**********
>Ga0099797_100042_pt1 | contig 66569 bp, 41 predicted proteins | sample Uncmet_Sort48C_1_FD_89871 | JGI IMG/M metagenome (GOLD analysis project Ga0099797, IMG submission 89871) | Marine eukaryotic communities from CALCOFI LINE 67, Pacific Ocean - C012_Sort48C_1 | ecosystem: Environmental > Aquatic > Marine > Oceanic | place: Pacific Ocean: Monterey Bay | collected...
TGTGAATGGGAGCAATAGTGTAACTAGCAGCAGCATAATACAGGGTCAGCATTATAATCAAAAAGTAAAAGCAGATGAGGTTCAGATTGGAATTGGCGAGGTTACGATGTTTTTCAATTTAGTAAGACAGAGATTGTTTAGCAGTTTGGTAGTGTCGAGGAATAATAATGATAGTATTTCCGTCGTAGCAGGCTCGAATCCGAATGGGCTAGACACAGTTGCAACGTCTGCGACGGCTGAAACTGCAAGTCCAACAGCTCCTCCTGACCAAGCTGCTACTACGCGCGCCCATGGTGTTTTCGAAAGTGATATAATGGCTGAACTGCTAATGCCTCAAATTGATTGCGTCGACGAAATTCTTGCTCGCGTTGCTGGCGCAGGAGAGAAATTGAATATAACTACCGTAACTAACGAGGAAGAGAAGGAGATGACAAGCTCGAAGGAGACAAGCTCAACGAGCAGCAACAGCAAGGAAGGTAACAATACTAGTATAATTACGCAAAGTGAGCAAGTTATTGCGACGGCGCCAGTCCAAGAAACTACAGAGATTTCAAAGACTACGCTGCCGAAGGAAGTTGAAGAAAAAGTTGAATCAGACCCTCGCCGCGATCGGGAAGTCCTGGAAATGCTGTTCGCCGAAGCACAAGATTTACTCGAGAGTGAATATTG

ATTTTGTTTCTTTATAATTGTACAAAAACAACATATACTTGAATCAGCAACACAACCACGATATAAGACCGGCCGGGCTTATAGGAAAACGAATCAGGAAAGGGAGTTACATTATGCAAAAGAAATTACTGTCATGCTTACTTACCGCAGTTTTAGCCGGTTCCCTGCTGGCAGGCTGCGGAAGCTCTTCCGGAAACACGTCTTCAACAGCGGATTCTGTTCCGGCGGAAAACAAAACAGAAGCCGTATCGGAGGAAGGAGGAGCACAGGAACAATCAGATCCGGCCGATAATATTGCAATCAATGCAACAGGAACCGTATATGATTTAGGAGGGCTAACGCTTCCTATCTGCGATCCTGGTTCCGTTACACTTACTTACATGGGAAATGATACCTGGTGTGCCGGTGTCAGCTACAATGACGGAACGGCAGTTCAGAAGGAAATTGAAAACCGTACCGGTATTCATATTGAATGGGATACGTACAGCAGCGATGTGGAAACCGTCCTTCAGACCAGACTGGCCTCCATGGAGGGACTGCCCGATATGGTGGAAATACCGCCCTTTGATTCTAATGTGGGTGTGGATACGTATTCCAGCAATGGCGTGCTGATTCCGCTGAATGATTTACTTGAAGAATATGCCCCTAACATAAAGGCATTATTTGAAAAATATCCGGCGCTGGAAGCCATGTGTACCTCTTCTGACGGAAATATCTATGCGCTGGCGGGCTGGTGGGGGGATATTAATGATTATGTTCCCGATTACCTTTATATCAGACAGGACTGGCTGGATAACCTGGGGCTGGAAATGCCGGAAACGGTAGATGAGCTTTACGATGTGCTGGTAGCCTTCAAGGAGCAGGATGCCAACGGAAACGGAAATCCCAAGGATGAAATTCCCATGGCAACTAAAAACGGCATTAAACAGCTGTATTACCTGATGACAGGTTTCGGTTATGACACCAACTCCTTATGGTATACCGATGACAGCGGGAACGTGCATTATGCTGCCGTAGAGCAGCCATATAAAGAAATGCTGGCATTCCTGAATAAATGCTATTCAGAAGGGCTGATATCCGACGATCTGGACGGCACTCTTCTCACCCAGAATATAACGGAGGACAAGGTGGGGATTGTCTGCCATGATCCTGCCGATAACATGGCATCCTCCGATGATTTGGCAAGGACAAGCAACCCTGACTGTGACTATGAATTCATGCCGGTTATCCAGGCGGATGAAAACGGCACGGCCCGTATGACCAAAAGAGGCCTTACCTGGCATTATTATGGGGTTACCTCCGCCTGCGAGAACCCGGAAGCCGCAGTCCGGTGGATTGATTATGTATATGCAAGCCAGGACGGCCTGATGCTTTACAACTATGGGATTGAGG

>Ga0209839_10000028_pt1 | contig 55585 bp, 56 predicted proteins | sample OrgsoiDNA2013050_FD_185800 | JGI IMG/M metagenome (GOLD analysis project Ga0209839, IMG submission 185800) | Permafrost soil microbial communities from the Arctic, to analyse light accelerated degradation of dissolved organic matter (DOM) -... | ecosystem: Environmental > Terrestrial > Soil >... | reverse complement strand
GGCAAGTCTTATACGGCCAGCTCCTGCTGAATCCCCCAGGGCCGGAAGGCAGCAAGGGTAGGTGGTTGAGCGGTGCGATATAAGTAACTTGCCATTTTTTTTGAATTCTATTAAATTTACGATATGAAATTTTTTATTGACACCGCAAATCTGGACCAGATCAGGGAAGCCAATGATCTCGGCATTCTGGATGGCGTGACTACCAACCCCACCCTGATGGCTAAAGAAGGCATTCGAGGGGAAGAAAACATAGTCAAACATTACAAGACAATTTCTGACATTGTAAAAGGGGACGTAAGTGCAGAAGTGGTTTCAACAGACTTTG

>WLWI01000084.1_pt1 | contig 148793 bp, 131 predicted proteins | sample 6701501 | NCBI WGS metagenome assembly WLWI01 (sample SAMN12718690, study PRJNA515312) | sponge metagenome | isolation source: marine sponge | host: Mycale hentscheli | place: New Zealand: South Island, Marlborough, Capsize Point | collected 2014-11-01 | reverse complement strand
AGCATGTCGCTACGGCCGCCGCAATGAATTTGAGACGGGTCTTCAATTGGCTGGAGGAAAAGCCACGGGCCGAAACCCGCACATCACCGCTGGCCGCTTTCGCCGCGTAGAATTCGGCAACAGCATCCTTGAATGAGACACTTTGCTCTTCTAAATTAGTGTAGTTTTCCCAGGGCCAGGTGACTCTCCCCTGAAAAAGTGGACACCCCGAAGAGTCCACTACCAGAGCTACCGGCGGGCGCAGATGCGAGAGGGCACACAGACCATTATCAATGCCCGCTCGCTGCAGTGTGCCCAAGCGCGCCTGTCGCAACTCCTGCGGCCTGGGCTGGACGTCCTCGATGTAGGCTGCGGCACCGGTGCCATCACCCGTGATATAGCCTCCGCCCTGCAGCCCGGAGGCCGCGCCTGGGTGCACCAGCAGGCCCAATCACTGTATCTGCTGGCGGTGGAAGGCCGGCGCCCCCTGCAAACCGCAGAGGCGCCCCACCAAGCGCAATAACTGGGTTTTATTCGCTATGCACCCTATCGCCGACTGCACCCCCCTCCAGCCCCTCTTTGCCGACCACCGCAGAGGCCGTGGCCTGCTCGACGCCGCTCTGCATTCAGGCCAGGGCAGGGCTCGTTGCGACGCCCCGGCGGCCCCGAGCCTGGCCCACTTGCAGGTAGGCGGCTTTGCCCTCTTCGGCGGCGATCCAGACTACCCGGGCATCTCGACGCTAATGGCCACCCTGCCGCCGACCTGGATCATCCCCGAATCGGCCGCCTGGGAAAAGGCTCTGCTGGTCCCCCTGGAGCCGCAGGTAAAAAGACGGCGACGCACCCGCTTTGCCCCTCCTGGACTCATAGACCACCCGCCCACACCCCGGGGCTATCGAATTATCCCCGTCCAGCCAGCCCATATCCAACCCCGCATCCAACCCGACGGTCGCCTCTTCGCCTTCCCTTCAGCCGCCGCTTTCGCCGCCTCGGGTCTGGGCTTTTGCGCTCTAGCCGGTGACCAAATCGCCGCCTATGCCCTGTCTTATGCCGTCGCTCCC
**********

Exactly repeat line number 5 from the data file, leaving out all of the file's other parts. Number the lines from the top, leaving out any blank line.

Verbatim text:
GGCAAGTCTTATACGGCCAGCTCCTGCTGAATCCCCCAGGGCCGGAAGGCAGCAAGGGTAGGTGGTTGAGCGGTGCGATATAAGTAACTTGCCATTTTTTTTGAATTCTATTAAATTTACGATATGAAATTTTTTATTGACACCGCAAATCTGGACCAGATCAGGGAAGCCAATGATCTCGGCATTCTGGATGGCGTGACTACCAACCCCACCCTGATGGCTAAAGAAGGCATTCGAGGGGAAGAAAACATAGTCAAACATTACAAGACAATTTCTGACATTGTAAAAGGGGACGTAAGTGCAGAAGTGGTTTCAACAGACTTTG